V: THE SECOND GENERATION
don't see them f***ing each other over for a goddamn percentage!” Ripley
famously Burke the yuppie in Aliens back in 1986. This is however exactly what the
invaders in the TV mini-series V made humanity do three years earlier . .
The year was 1983 and the world was glued to their television
sets watching V, a mini-series in which aliens
pretending to be humanity’s friends and benefactors slowly took over
political power by duping us into actually helping them!
As far as celluloid alien invaders went, the so-called
“Visitors” in V were pretty clever. Ultimately they invaded Earth
without firing a single shot. Unlike the lot in
Independence Day they didn’t blow up most
of the planet in the process. They also weren’t hydrophobic dumb asses like the
lot in M. Night Shyamalan’s Signs either
(why invade a planet which's surface is mostly covered by water if the
actually kills you?). Actually it was our water which the Visitors were
interested in. Water which is scarce on their home world and is required
to power their giant flying saucer-shaped spaceships.
Instead the Visitors seemed to be have been studying
20th Century history and took a leaf from the rise of the Nazis in Germany
and the Fascists in Italy. Claiming to bring technological advancements
for the betterment of humanity, they however soon started making up all
kinds of plots that were apparently being dreamt up by their enemies.
Stalin used the same tactic to crack down on political dissidents
both real and imaginary. Pretty soon all kinds of civil liberties are
suspended as the equivalent of Hitler Youth gangs patrol the streets. Like
all good sci-fi, the mini-series was actually a clever allegory; this time of WWII era Vichy
France with the aliens (or Visitors) as the Nazis and Earth itself as
Pretty soon a human
Resistance arises upon discovering the truth about the aliens. Despite
pretending to be human, they are actually reptiles who subsist on a diet
of live mice and, yup, human flesh. And all they are interested in is
plundering Earth’s natural resources. But it is an uphill battle: there always human collaborators
willing to sell out their fellow man
— just as was the
case in WWII Europe.
"Writer Kenneth Johnson wants to remake his V mini-series as a
movie . . ."
The Second World War
angle and iconography (V stands for Victory as it did back then) was what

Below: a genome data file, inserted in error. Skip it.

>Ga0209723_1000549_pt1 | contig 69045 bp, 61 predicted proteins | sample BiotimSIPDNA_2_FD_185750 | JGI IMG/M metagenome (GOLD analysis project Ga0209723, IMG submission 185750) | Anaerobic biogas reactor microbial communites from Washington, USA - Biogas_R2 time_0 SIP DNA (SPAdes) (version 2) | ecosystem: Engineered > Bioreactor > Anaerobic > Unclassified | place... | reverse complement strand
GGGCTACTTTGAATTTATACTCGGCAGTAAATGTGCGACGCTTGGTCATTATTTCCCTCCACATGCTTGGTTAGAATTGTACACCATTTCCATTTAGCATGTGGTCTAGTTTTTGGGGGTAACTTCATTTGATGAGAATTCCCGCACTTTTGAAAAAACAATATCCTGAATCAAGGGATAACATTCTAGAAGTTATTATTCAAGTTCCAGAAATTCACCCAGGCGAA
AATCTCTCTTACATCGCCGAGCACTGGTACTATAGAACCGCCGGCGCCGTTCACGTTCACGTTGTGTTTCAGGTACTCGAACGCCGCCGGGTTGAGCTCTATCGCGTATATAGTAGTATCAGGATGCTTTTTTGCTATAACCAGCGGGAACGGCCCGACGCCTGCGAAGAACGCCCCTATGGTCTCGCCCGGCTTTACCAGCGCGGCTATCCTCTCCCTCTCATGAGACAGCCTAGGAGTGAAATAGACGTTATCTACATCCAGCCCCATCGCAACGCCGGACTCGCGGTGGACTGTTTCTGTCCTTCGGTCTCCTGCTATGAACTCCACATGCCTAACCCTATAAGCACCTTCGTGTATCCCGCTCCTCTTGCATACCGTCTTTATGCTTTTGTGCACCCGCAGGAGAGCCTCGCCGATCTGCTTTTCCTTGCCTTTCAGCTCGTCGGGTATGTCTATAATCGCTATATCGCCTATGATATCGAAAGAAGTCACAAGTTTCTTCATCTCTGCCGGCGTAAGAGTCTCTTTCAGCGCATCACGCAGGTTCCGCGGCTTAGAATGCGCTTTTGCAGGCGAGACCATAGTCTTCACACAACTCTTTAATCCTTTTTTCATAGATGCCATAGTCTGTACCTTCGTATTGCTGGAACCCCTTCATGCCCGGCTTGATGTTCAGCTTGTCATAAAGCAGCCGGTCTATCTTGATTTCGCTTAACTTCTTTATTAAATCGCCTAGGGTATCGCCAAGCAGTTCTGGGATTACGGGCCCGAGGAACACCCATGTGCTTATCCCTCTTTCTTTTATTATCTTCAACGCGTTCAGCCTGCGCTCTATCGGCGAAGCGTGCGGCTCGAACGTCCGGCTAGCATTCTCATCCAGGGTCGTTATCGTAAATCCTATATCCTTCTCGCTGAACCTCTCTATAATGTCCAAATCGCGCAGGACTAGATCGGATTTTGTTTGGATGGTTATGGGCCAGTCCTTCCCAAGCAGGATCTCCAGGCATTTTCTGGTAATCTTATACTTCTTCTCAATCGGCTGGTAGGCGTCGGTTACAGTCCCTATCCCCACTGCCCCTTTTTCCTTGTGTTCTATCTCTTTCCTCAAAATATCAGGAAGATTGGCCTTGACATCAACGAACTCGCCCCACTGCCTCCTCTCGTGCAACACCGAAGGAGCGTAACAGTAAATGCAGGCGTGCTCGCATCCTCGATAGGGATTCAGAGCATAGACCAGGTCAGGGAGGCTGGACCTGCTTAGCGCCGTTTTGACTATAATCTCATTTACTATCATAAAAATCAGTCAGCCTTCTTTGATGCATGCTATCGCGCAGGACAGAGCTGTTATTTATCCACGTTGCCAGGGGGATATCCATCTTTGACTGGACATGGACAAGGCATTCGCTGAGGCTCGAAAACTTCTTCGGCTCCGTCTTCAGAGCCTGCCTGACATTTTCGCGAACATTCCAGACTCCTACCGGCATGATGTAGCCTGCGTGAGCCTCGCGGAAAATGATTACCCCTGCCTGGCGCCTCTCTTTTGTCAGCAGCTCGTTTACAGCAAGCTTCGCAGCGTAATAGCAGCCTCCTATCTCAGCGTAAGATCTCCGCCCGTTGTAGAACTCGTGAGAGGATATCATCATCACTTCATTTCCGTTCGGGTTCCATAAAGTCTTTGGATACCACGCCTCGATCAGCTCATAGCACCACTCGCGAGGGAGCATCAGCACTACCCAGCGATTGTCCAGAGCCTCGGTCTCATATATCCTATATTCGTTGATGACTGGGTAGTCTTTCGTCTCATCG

made V interesting viewing. This, plus the fact that even though the
characters were cardboard cutouts and the story littered with plot holes,
V still made for some pretty action-packed viewing.
V the miniseries was followed by another miniseries titled V
– The Final Battle (in 1984) and by a TV series titled just V
(1984-1985). In V – The Final Battle humans defeated the Visitors
by using a biological weapon. However not all the Visitors were killed and
in the TV series the Visitors develop immunity to it with the help of
humans and the fight resumes.
Now more than twenty
years later comes V – The Second Generation, a book sequel to the
original V. Kenneth Johnson novelized the script whilst NBC dragged
its feet for two years whether deciding to do a new miniseries. The
miniseries seems to be a no-go Johnson revealed to The Sci-Fi Movie Page
in an exclusive interview. Instead he is actually planning a V
movie remake (to which he still holds the rights) to be followed by a
movie sequel based on the V – The Second Generation novel.
The V – The
Second Generation novel largely ignores the events of both V – The Final
Battle and the later V TV series. Instead it follows up on the
original V miniseries. It is twenty years or so since the events
depicted in the miniseries. Humanity has been under absolute Visitor
control in that time. Much of the planet’s oceans have dwindled away
thanks to the Visitors. A vicious purge in 1999 by Diana, the leader of
the Visitors, has incapacitated the Resistance.
However, the distress
signal sent off into outer space by the Resistance has been answered.
Three aliens claiming to belong to the insectoid race opposed to the
Visitors make an appearance. There seems to be hope, sort of. The insect
aliens have fought the Visitors to a stalemate in the past and their space
fleet, hiding near the planet of Saturn, is awaiting attack orders. Will the insectoids be able to defeat the Visitors this time around? And more
importantly, can humanity trust them?
V – The Second
Generation will seem familiar to fans of the original show. It has the
human resistance fighting what appears to be a hopeless fight against the
alien invaders with lots of narrow escapes and setbacks and the like.
Characterization is kept to a minimum as always, something which makes
keeping track of the large cast difficult on the printed page. Events
would be easier to follow if V – The Second Generation were ever to
be filmed. However, the book is slow-going and at times confusing to
follow during its first half.
Things however pick up
and V – The Second Generation becomes a great nail-biter of an
airport read halfway through. V – The Second Generation may lack
the sort of hard SF ideas that mark the work of writers like Charles Stross, but that isn’t the point. It is the junk food of sci-fi. But there
is nothing wrong with that. If you’re looking for some easy escapist
holiday beach-side reading then it is perfect. The book will also make for some
great junk food television or even a movie too. Now if only someone will
please give Kenneth Johnson the money he needs to make it all happen . . .
V: The Second Generation
by Kenneth Johnson
Paperback: 448 pages
Publisher: Tor, U.S. (1 Nov 2007)